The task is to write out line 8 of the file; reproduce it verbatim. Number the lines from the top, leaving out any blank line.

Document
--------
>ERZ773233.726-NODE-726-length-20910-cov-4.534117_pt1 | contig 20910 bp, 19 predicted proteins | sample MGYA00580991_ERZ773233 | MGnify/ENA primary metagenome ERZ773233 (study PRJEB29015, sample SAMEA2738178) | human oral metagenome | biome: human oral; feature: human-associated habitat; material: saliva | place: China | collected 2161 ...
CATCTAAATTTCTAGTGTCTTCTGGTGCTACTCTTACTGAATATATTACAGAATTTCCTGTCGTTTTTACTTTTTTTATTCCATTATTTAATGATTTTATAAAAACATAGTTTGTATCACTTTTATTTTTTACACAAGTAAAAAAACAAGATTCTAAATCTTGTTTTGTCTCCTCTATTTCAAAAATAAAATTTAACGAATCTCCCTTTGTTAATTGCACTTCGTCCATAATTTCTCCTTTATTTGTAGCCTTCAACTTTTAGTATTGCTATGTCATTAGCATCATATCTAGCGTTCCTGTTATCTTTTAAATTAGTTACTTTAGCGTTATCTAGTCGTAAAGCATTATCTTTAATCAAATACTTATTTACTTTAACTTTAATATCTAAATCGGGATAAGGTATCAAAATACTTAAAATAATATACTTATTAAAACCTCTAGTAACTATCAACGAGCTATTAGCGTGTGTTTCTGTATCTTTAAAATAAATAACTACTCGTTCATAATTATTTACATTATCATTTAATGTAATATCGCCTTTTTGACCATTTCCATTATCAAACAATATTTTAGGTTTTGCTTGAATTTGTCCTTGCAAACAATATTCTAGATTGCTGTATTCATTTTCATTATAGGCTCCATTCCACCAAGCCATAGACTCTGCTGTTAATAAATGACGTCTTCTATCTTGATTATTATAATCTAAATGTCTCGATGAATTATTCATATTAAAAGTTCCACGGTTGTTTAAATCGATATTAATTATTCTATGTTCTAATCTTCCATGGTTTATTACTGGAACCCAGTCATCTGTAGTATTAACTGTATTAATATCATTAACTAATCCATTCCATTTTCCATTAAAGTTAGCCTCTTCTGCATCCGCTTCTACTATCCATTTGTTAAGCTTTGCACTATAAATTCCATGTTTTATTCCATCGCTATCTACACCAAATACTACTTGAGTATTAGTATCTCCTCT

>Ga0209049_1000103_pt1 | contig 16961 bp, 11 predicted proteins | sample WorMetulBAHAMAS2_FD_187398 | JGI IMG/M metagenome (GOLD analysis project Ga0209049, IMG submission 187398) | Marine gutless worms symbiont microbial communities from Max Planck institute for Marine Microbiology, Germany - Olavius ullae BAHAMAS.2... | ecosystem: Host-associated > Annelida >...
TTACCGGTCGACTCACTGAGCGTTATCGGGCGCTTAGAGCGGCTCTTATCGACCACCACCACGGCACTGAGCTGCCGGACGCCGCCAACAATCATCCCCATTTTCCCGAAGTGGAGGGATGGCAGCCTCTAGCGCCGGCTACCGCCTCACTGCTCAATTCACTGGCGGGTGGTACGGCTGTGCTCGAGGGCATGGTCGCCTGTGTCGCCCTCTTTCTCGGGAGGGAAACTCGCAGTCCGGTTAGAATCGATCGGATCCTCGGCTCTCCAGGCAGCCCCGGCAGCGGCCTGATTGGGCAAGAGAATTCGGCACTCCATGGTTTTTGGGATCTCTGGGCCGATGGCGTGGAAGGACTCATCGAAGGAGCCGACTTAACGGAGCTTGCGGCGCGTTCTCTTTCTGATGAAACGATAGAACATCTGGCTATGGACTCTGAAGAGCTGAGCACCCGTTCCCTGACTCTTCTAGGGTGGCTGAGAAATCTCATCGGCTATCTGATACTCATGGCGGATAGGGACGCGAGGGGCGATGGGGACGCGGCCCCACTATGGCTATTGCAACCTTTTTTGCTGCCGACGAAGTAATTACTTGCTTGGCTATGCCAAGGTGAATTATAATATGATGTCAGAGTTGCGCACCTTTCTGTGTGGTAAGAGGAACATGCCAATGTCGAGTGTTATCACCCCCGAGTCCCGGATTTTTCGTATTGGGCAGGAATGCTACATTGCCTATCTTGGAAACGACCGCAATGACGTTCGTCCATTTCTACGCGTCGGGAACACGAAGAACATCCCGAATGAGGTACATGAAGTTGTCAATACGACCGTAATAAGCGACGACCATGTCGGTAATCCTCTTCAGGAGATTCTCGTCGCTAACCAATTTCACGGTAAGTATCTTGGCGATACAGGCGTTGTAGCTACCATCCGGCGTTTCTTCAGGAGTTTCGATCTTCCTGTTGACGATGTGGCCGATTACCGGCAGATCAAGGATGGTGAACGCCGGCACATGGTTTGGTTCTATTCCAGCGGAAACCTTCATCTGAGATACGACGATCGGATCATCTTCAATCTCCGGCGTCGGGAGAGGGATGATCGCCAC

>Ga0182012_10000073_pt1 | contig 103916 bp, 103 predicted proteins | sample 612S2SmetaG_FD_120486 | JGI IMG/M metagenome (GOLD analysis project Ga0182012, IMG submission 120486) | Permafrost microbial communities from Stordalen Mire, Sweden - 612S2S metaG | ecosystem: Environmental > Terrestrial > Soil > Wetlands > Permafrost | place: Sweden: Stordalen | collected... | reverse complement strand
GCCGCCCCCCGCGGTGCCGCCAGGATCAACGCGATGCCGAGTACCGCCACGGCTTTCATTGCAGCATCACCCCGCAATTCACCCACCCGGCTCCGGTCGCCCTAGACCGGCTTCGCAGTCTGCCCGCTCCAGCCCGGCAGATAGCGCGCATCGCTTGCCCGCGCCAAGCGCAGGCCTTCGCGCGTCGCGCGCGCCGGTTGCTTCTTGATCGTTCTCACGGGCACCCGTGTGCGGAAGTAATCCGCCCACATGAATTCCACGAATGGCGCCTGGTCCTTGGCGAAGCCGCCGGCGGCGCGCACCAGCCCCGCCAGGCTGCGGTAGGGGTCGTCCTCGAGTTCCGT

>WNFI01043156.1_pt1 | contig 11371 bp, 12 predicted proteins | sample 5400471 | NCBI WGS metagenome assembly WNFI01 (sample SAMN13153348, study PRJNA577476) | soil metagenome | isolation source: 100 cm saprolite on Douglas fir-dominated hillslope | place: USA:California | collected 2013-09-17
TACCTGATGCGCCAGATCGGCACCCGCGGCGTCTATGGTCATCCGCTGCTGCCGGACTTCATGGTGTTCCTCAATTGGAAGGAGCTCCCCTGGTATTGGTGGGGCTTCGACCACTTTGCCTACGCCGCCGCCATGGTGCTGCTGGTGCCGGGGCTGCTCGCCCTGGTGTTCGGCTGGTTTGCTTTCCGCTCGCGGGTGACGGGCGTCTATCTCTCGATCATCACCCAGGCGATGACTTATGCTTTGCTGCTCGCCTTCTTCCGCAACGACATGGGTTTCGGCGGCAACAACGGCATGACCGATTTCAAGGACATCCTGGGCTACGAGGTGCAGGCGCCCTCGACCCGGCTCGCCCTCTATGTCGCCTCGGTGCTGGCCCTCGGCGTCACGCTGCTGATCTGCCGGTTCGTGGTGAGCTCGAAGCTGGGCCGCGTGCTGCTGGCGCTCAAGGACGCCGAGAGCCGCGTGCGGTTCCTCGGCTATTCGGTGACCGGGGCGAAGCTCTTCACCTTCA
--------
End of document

TACCTGATGCGCCAGATCGGCACCCGCGGCGTCTATGGTCATCCGCTGCTGCCGGACTTCATGGTGTTCCTCAATTGGAAGGAGCTCCCCTGGTATTGGTGGGGCTTCGACCACTTTGCCTACGCCGCCGCCATGGTGCTGCTGGTGCCGGGGCTGCTCGCCCTGGTGTTCGGCTGGTTTGCTTTCCGCTCGCGGGTGACGGGCGTCTATCTCTCGATCATCACCCAGGCGATGACTTATGCTTTGCTGCTCGCCTTCTTCCGCAACGACATGGGTTTCGGCGGCAACAACGGCATGACCGATTTCAAGGACATCCTGGGCTACGAGGTGCAGGCGCCCTCGACCCGGCTCGCCCTCTATGTCGCCTCGGTGCTGGCCCTCGGCGTCACGCTGCTGATCTGCCGGTTCGTGGTGAGCTCGAAGCTGGGCCGCGTGCTGCTGGCGCTCAAGGACGCCGAGAGCCGCGTGCGGTTCCTCGGCTATTCGGTGACCGGGGCGAAGCTCTTCACCTTCA